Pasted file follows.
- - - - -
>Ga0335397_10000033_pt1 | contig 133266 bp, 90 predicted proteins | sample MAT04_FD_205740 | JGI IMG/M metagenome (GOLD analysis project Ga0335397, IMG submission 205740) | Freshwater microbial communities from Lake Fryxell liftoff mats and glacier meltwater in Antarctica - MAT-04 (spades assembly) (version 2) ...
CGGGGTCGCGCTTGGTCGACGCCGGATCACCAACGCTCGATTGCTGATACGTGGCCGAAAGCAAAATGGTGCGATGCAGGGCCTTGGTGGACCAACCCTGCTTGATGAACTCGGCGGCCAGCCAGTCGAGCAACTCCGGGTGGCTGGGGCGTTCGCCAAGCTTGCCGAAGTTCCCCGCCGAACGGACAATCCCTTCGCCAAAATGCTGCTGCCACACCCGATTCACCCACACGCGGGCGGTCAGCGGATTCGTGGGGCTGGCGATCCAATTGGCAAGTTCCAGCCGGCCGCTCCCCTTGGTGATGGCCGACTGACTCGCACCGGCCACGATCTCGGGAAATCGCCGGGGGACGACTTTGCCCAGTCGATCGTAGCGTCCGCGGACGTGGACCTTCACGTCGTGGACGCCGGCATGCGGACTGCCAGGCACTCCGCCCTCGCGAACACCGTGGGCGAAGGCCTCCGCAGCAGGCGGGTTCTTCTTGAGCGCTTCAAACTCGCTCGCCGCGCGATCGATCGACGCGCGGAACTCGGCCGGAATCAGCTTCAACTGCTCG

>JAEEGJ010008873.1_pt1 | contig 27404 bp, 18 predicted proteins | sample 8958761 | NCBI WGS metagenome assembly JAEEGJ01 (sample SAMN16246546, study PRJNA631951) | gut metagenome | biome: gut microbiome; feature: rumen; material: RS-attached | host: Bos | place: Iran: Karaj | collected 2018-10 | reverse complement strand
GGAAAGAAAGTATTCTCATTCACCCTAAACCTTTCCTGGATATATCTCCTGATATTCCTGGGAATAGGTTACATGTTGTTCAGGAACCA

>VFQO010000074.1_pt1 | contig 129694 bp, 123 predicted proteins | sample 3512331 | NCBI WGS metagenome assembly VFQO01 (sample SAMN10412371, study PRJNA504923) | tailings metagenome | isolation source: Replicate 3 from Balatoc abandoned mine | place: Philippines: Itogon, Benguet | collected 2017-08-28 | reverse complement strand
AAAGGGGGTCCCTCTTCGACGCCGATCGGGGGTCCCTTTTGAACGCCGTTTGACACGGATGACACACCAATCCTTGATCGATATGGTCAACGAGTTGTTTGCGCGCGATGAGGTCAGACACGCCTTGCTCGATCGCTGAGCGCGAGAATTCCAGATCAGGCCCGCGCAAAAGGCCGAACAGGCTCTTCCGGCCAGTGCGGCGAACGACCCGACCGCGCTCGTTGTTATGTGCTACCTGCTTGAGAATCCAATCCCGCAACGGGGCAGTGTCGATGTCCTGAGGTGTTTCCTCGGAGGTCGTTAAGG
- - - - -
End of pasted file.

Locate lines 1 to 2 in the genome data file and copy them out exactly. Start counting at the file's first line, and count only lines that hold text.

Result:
>Ga0335397_10000033_pt1 | contig 133266 bp, 90 predicted proteins | sample MAT04_FD_205740 | JGI IMG/M metagenome (GOLD analysis project Ga0335397, IMG submission 205740) | Freshwater microbial communities from Lake Fryxell liftoff mats and glacier meltwater in Antarctica - MAT-04 (spades assembly) (version 2) ...
CGGGGTCGCGCTTGGTCGACGCCGGATCACCAACGCTCGATTGCTGATACGTGGCCGAAAGCAAAATGGTGCGATGCAGGGCCTTGGTGGACCAACCCTGCTTGATGAACTCGGCGGCCAGCCAGTCGAGCAACTCCGGGTGGCTGGGGCGTTCGCCAAGCTTGCCGAAGTTCCCCGCCGAACGGACAATCCCTTCGCCAAAATGCTGCTGCCACACCCGATTCACCCACACGCGGGCGGTCAGCGGATTCGTGGGGCTGGCGATCCAATTGGCAAGTTCCAGCCGGCCGCTCCCCTTGGTGATGGCCGACTGACTCGCACCGGCCACGATCTCGGGAAATCGCCGGGGGACGACTTTGCCCAGTCGATCGTAGCGTCCGCGGACGTGGACCTTCACGTCGTGGACGCCGGCATGCGGACTGCCAGGCACTCCGCCCTCGCGAACACCGTGGGCGAAGGCCTCCGCAGCAGGCGGGTTCTTCTTGAGCGCTTCAAACTCGCTCGCCGCGCGATCGATCGACGCGCGGAACTCGGCCGGAATCAGCTTCAACTGCTCG